’50 in 50′ Series: Land Use Planning in Ontario (1988)

 

50in50

Lower Trent Conservation is celebrating its 50th anniversary! To commemorate this milestone occasion, we have released our ’50 in 50′ historical blog series. This special series features 50 articles highlighting some of the achievements, milestones and events of the past 50 years. We hope you enjoy them!

Providing input to municipalities on planning applications is a key method by which Lower Trent Conservation protects the local watersheds and community. It is a proactive approach to flood plain management and environmental protection.

The Provincial policy direction all began in 1988 when the Flood Plain Planning Policy Statement and Guidelines were released by the Province. These policies emphasized the need for minimizing development in the flood plain and encouraged local municipalities to recognize flood hazards in their planning documents. The provincial direction helped to strengthen the Conservation Authority in its bid to minimize development in the flood plain.

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Flood plain mapping along the Trent River

Lower Trent Conservation’s review of planning applications considers impacts on the local environment, based on policy direction approved by its Board of Directors. In addition to the local flavour, the Province has set planning policies which reinforce the Conservation Authority’s policies.

In 1992, the Minister of Municipal Affairs and the Minister of Natural Resources released a Provincial Wetland Policy under the Planning Act. This Policy gave direction for the protection of Provincially Significant Wetlands in southern Ontario. The policy also encouraged the conservation of other wetlands, providing much needed support to Lower Trent Conservation’s policy of “no development” in wetlands.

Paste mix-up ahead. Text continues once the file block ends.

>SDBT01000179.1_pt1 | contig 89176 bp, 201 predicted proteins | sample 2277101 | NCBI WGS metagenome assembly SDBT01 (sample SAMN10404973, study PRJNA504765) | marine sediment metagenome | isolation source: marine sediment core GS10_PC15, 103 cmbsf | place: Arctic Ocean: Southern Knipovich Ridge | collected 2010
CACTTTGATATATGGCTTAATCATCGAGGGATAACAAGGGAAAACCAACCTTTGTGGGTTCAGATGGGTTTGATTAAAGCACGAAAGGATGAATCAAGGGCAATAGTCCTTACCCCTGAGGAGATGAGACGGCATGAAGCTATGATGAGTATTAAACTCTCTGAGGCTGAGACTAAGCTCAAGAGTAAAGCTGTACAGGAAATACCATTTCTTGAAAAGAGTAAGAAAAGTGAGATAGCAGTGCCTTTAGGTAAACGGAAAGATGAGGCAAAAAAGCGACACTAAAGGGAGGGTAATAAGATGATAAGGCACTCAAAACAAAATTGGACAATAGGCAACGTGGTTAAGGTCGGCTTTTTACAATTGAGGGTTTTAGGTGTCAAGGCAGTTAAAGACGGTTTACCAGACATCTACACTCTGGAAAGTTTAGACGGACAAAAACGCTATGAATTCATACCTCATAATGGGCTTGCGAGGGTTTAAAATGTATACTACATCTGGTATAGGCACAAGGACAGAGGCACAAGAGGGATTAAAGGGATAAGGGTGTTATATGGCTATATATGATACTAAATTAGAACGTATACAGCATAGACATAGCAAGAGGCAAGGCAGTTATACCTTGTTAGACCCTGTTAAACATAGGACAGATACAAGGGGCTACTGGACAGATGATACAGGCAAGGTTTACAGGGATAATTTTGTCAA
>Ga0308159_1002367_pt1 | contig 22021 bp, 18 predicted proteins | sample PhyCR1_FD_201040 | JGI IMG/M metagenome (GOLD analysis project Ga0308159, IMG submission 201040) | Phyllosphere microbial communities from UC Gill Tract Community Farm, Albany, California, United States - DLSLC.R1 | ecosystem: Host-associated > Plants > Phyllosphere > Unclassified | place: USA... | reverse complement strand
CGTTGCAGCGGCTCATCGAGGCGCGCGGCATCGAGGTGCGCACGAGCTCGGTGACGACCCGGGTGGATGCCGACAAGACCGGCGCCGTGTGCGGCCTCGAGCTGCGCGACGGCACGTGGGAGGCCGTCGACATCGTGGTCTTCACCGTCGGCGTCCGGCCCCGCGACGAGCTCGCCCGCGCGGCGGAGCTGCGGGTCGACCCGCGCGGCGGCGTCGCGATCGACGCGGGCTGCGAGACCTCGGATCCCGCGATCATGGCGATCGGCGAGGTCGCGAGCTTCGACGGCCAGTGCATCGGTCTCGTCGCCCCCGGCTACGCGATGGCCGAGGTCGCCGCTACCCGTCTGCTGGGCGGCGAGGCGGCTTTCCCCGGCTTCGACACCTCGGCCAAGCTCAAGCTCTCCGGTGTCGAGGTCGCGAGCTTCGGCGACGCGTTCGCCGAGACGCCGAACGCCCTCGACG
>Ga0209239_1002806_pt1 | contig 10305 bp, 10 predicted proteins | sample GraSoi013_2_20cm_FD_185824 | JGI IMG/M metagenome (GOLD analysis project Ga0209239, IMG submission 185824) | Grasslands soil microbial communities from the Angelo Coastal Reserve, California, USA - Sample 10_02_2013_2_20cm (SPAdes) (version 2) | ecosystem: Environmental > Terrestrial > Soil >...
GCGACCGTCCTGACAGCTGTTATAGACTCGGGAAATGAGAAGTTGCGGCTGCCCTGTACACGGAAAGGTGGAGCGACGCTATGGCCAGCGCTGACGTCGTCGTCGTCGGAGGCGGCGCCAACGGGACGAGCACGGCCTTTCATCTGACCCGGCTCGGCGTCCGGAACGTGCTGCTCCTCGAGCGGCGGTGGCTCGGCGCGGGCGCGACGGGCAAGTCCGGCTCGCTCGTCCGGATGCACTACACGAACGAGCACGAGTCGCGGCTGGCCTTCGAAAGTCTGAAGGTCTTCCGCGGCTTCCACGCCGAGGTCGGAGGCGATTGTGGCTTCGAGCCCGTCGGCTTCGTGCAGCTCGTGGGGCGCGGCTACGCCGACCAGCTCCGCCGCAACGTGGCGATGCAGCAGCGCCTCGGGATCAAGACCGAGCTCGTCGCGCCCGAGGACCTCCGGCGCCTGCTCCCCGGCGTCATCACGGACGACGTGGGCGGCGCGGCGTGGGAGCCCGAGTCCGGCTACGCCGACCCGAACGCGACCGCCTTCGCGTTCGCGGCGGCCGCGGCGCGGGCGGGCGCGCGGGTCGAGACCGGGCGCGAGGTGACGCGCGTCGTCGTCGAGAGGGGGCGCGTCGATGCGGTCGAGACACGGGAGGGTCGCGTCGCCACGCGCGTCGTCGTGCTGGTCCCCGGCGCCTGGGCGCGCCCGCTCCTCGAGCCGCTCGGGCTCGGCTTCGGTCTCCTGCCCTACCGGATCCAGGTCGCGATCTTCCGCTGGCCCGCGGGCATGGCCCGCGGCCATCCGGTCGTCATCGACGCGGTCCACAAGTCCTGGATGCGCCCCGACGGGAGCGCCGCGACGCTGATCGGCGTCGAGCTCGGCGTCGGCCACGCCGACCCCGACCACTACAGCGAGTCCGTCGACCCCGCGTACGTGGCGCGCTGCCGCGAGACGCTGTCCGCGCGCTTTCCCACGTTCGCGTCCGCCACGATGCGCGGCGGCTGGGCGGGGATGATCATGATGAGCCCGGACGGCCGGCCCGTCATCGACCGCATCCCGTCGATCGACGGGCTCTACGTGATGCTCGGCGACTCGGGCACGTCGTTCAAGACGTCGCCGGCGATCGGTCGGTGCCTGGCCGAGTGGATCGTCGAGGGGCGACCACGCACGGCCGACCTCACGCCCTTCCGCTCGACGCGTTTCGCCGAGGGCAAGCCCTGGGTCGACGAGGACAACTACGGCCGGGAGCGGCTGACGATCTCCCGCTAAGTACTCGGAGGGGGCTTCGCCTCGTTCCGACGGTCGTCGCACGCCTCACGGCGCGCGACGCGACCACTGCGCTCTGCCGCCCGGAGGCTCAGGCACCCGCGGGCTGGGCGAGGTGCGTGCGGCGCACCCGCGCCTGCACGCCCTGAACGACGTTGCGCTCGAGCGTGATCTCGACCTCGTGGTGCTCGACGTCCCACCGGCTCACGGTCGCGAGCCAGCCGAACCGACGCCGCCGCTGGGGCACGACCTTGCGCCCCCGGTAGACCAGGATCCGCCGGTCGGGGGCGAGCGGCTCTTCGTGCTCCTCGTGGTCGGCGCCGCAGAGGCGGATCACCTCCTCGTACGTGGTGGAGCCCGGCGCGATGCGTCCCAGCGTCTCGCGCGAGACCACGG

In 1995, the Comprehensive Set of Policy Statements was released by the Province, combining flood plain and wetland protection policies in one policy statement, along with other land use policies (e.g., agriculture, mining). This policy was short lived and replaced with the Provincial Policy Statement in 1996. The new policy statement included policies related to Natural Heritage, Natural Hazards, and Water Quality and Quantity, and recognized the importance of improving natural connections.

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Flood damage in Warkworth (1980)

Later, other legislation and policies released by the Province included: the Oak Ridges Moraine Conservation Act and Conservation Plan, Greenbelt Act and Plan, and Places to Grow Act and Growth Plan. These policies set directions for specific areas in our watershed and are taken into consideration when making planning decisions.

While Lower Trent Conservation has agreements with its member municipalities to provide advice on matters relating to natural heritage and water quality and quantity, the Province has delegated to conservation authorities the responsibilities for commenting on planning applications with respect to the provincial natural hazard policies  (e.g., flooding, erosion).

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Erosion on Lake Ontario shoreline (2011)

In addition to the planning policies, the Conservation Authority makes use of the opportunity of reviewing proposed development applications to advise municipalities, developers, and landowners of the applicability of our  Development, Interference with Wetlands and Alterations to Shorelines and Watercourses Regulation (Ontario Regulation 163/06).

Through legislation, official plans and zoning by-laws, and local policies and regulations, the Province, Municipalities, and Lower Trent Conservation work together to minimize the risks of new development on flood plains, natural heritage, and water quality, helping to preserve the natural wonders so abundant in the Lower Trent watershed region.

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Birds-eye view from Sager Conservation Area tower (2018)
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